Thursday, December 06, 2007

Academia vs Industry: Hierarchies...

Universities, and the people within it, often like to project the image of an egalitarian society. "This is your university", "A university is made up of professors", "WE run the place", and so on. Nowadays, in the era of 'university-as-business-enterprise', these buzzphrases are often supplemented by, "we're all partners in this enterprise", and other business metaphors.

There's one obvious way in which this is fiction: the tenured/non-tenured divide is vast, and dominates the thinking of the untenured in many ways. Continuing the business metaphors, the tenured/untenured divide is like the partner-associate divide at law firms or investment banks.

But factoring that out, there are more subtle hierarchies: the administrative pathway (chair to dean to provost) is one obvious one, and there are class hierarchies based on funding output, fame, and other parameters like that.

In itself, this is not particularly noteworthy: where humans exist, hierarchies are sure to follow. What I find interesting to observe is how the lack of an institutionalized hierarchical structure (that we see in a company) removes some of the obvious external cues that help us slot into our various positions in the hierarchies. In other words, you have to be reasonably socially aware to pick up on the signals that indicate hierarchical patterns in academia, and once you do, you have to constantly remind yourself that they exist, otherwise you run the risk of silently crossing lines that you shouldn't be crossing.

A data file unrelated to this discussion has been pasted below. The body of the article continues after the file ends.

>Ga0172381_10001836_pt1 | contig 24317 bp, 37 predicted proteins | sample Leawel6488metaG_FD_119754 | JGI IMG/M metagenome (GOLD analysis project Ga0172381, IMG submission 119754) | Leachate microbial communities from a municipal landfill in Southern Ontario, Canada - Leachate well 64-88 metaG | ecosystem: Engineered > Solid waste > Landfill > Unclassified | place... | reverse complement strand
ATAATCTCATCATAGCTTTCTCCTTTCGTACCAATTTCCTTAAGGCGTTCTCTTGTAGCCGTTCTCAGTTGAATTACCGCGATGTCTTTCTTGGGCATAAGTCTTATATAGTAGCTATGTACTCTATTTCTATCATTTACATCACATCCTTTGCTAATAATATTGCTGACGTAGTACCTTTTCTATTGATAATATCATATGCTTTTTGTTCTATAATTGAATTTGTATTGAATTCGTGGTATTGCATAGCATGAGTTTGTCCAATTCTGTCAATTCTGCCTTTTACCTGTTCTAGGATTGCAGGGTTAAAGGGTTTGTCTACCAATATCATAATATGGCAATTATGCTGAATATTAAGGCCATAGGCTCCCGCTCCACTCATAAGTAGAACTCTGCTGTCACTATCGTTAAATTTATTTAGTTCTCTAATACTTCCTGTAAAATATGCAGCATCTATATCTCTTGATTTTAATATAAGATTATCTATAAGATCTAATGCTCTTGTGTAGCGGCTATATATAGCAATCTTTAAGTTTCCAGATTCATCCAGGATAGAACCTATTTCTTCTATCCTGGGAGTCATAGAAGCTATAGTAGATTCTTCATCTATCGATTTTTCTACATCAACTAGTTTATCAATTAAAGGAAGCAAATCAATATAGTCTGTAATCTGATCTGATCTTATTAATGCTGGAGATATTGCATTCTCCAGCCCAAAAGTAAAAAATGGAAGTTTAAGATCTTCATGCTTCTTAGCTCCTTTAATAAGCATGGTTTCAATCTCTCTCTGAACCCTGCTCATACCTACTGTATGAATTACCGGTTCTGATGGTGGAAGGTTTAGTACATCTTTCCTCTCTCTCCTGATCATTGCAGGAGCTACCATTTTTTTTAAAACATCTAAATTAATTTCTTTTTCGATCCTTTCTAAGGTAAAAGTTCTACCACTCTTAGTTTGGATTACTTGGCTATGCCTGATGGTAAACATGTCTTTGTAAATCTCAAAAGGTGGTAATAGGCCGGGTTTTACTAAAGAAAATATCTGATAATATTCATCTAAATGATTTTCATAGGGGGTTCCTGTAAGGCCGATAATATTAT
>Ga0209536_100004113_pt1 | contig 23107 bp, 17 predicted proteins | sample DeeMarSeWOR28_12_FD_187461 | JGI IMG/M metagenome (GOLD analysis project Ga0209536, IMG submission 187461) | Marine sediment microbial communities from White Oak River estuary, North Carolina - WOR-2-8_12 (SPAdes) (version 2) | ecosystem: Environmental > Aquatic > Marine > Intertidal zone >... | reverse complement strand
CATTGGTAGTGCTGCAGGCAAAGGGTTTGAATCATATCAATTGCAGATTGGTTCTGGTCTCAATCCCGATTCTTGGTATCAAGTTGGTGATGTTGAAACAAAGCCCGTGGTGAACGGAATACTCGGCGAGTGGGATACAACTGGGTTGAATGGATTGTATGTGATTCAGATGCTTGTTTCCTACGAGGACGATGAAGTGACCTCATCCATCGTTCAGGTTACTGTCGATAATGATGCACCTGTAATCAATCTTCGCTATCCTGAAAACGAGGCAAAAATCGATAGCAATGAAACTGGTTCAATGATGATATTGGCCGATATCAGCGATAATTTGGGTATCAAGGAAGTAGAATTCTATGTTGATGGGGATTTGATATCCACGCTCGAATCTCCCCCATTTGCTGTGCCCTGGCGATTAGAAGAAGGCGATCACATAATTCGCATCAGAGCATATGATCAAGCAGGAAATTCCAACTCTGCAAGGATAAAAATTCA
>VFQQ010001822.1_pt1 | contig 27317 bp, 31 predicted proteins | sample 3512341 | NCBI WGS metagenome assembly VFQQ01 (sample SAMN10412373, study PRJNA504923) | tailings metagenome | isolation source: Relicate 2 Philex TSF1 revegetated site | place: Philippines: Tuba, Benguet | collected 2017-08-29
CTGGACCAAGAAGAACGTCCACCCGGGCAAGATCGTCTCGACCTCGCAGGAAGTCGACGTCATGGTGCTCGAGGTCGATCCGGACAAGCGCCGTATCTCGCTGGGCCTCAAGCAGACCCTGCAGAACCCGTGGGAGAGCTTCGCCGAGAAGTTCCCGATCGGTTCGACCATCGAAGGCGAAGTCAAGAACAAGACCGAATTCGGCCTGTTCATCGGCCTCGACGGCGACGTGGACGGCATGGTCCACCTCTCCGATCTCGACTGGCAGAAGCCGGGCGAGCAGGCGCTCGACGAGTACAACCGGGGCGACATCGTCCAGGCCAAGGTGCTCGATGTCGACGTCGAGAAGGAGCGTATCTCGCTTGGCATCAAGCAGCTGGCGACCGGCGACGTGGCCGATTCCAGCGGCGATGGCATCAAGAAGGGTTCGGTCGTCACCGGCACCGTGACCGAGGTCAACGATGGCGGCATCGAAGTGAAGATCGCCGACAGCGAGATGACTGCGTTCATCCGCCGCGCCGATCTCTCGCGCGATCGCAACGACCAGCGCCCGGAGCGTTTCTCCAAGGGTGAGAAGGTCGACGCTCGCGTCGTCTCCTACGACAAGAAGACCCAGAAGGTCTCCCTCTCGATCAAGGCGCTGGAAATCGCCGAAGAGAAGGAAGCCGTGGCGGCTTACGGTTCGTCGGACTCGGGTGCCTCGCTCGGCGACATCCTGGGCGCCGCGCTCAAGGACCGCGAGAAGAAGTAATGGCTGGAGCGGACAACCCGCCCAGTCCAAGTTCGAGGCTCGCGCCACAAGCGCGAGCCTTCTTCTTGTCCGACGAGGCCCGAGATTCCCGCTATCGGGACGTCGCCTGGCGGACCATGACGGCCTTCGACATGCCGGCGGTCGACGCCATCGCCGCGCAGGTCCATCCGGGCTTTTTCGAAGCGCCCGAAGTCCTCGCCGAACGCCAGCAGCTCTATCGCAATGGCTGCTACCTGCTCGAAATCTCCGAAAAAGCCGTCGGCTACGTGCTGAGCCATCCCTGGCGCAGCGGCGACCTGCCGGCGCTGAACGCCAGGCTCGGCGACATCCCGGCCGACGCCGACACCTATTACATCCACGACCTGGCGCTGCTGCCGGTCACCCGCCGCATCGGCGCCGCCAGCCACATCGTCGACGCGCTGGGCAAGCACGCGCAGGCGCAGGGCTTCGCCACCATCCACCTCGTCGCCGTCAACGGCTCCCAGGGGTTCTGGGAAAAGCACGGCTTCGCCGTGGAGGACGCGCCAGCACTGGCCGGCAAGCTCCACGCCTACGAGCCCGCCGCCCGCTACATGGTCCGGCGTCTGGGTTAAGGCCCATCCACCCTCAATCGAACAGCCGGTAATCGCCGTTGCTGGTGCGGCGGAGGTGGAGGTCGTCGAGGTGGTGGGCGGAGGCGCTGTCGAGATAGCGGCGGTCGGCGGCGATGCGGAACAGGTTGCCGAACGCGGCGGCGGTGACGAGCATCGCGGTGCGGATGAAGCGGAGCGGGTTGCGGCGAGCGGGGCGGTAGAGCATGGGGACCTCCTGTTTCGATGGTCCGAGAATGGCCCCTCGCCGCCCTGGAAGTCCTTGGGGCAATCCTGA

The key issue here is that the natural tendency to form hierarchies is in this case going counter to the professed semi-fiction of equality, and it's the conflict between the two views that makes for an interesting social dynamic.

In all the ink that gets spilled about academia vs industry, this is one of the more subtle issues that crops up. I doubt it makes a difference to anyone's decision on which way to go, but it's curious nonetheless.


  1. Interesting observation. I have had a similar impression at my German university. In addition to the lack of clear social boundaries, I sometimes find that the claim of equality is a cop-out for the "higher-ups" not to fullfill their responsibilities: When we're all equal, they don't have to supervise as much (to give just one example). That is certainly not always the case but I've seen it happen.

    btw, have you had a particular experience that brought this up, or is it a general obversation.

  2. Anything in particular you are referring to? While everyone seems to be acutely aware of who is tenured and who is not (and who among the tenured is full professor vs. associate) I don't find it makes much practical difference on a day-to-day basis.


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